Workflow advice

Here’s a tidbit I had posted elsewhere and thought I’d share on my blog to centralize my thoughts. Hope you enjoy!

Experiment and Practice – I heard a lot of talk about exploring and planning in general, but it wasn’t until I did it that I understood what it meant. Try this as a guideline – whatever assignment you have, think of 5 different ways to do it. Draw each of them out roughly (if this takes more than an hour, you’re putting too much detail in too soon). Take your best idea and break it into segments, whatever works for the project. For each segment, think of 5 different ways to accomplish the same thing, and sketch them out. Choose the best and continue on until you’ve broken it down as far as it will go. By that point, you’ll have explored everything you can do pretty well and you’ll naturally be confident and have a crystal clear vision of what you want before you head into the computer.

This helps in a couple of ways. It taught me that I will never “dry up” with ideas, even if they’re crappy. 110,000 bad drawings, so get ’em out’ as they say. Since I know I won’t dry up, it’s easier to toss something that’s not working. It’s far better to start over than to fiddle with something to get it to work. In the beginning, I’d get to a point where I’d trash an entire project and start over two or three times. Granted, they were much less involved projects, but I found that re-blocking something out so it worked better took a quarter of the time to do it the second or third time than the first run. Which brings me to

Save Iterations – Not really something to get more out of class, but more of a sanity thing. Save (and label) your blocking separately from your block+ or spline. As you’re working through the shot, save a version after what you worked on (PolejumpnewRtArm001). This helps when you work all day on getting a sit to work and realize that in your fiddling the arm is now doing something really weird that you had “adjusted on the fly” and you really wish you could go back to that version a few days ago but where the heck is it in the 42 incremental saves? Ahem.

Time Organization – after 2 years of spending the entirety of Saturday day and night and early Sunday morning working on my assignments, I finally figured out that with better time management, my shots got better!

Figure out how much time you can spend each day on school work, then divide the tasks equally among the days. For me right now that means spending 2-4 hours each night working on 15-30 frames an hour. Breaking it up into hours and frames helps for me because a timer tells me to move on to the next section so nothing (ideally) goes untouched. If I reserve Saturday for getting to everything I didn’t during the week, it’s a lot less hectic than having 60 frames of finished animation by Thursday and 240 left for Friday and Saturday.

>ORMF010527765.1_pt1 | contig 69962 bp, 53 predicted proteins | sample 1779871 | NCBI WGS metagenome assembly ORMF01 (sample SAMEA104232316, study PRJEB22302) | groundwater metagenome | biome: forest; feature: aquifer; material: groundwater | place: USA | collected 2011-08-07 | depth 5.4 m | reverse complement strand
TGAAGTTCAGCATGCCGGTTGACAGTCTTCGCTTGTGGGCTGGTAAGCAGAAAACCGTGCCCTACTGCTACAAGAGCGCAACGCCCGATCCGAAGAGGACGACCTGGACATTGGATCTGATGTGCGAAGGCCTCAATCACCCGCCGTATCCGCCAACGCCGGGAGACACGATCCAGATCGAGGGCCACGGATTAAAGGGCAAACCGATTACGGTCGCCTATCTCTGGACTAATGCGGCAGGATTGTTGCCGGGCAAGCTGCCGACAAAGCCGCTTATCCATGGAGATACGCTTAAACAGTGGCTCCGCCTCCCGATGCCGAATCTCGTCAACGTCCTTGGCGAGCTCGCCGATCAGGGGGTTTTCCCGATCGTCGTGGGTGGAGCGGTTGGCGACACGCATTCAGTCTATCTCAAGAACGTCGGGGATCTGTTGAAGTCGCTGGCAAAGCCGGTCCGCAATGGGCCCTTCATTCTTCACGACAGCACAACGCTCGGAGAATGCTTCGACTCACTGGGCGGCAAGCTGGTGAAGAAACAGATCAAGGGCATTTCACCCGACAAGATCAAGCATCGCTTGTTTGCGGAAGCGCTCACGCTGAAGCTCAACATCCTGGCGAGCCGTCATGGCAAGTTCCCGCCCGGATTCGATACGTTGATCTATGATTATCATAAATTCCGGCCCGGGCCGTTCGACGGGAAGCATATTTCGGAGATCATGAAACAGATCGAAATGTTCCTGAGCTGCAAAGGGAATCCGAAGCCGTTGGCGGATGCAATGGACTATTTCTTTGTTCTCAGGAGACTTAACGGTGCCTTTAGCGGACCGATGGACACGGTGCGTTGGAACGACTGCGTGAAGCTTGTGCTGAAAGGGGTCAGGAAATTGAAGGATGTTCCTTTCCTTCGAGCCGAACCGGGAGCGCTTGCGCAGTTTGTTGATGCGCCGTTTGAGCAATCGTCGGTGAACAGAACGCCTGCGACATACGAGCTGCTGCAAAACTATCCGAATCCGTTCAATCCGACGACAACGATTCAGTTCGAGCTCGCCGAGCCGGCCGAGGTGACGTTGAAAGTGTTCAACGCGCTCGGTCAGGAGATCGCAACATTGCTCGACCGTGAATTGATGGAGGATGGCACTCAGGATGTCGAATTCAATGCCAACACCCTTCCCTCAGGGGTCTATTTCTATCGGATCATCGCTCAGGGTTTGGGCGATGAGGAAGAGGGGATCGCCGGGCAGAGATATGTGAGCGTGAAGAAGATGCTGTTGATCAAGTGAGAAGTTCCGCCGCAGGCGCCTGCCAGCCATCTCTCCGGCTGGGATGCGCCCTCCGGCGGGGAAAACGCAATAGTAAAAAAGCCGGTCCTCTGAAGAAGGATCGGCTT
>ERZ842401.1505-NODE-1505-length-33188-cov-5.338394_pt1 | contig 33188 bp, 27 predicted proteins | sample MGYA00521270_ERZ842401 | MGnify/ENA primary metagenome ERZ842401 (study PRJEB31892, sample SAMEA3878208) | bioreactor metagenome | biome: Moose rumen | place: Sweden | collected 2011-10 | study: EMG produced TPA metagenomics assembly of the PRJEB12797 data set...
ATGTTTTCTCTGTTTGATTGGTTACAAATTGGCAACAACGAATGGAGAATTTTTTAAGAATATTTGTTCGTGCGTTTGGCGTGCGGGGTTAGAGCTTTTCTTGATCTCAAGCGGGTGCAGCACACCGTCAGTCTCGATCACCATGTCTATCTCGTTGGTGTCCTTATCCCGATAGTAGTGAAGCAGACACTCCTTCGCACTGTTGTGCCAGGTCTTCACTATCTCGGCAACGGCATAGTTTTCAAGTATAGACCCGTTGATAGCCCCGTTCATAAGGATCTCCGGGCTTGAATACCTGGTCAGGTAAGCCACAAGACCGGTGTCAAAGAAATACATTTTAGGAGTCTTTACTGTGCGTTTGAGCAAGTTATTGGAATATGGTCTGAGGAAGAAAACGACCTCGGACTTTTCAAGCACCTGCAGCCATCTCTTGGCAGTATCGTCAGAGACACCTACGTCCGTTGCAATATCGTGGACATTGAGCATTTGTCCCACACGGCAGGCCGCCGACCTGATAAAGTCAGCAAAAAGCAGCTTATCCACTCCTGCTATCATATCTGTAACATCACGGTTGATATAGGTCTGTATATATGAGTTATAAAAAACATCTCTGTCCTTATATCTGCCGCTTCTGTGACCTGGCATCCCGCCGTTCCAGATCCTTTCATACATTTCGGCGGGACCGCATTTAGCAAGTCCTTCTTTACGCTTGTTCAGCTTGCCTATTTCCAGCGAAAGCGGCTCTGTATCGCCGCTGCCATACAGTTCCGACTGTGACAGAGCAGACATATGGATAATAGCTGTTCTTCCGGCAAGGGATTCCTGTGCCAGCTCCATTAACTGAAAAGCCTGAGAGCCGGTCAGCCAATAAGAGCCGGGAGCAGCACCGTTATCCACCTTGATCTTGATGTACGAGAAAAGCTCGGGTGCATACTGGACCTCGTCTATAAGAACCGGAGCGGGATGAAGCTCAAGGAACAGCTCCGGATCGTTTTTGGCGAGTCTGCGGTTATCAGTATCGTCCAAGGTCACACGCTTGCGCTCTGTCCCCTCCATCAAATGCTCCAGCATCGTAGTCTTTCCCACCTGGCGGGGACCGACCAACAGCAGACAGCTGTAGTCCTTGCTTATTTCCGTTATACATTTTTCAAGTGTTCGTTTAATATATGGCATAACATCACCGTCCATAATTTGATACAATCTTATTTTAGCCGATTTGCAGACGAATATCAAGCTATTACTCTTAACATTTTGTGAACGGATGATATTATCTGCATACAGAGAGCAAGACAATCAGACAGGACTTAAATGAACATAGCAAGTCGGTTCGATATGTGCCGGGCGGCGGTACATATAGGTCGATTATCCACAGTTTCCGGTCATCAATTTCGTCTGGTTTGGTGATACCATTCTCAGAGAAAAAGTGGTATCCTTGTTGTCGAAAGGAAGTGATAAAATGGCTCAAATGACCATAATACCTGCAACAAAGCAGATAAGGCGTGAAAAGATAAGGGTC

Remember to schedule time for: Watching the lecture (I add about 1/3 to ½ of the lecture time on for pausing to take notes), reading the forum, reading and responding to comments on your workspace and PR, reading outside material (Illusion of Life, timing for Animators, Animation Survival Guide, Crash Course in Character Animation, Alchemy of Animation, Drawn to Life, etc), sketching and/or life drawing (I can’t begin to say how much this has helped. I still am no draftsman, but I understand posing and composition so much better), shooting reference, studying reference, just sitting and mulling over new concepts without additional distraction, and relaxation. Of them all, the last is the most important.

Relax! Work hard, but know that if you do not take time to recoup, you WILL burn out. You’ve got to plan for time off and to hold that time sacred. “I’ll sleep when I’m dead” is more of a prophetic statement than one of bold assertion the longer you go. Also, don’t make the mistake of relaxing with animation. You know what I’m talking about – taking a break by watching an animated movie or show. Do something completely different. Read a book. Ride a bike. Garden.

There is always a point of diminishing returns. For me, it’s about 3 or 4am on Saturday when I know, from experience, that anything I do past that point will just be something I’ll just have to correct later. Yeah, you have to watch out for the lazy bug that will creep in and disguise itself as “I need a break”, but there’s a different flavor between those two versions of tired. Try to learn what your symptoms are for the first one and look out for it.

Just Do It – There was a time before AM when I thought art and creativity was about waiting for a muse to strike and then trying to capture the outflow. I found that worked great for art as a hobby, but not for art as a job. Set aside a time to work on your project and honor that time – don’t shrink it and don’t bloat it. Sometimes, you just need to know that you put in your BIC (butt in chair. Hmm, maybe it should be Butt In Seat with a clever acronym add on for HOP. I can’t think of a good one at the moment. Butt In Seat Has Overall Priority?) time. it may have been crap, but by god you still had the dedication to do it.

Teach what you want to learn – I had a very brief stint teaching basic computer skills (This is a mouse. This is a keyboard. Following that e-mail link won’t make anything bigger but it could crash the network) for the Art Institute in Los Angeles. I learned that I got far more out of the lessons as a teacher and answering questions the students had than I ever got as a student myself. It’s part of the reason why I think the policy of leaving crits on other workspaces is a freakin’ BRILLIANT learning innovation, and why I take the time to write long, rambling forum posts that people most likely will skim (or skip, as my original Freudian typo read). It’s in collecting my thoughts to express them to someone else that I usually learn what I should be hearing from better sources.

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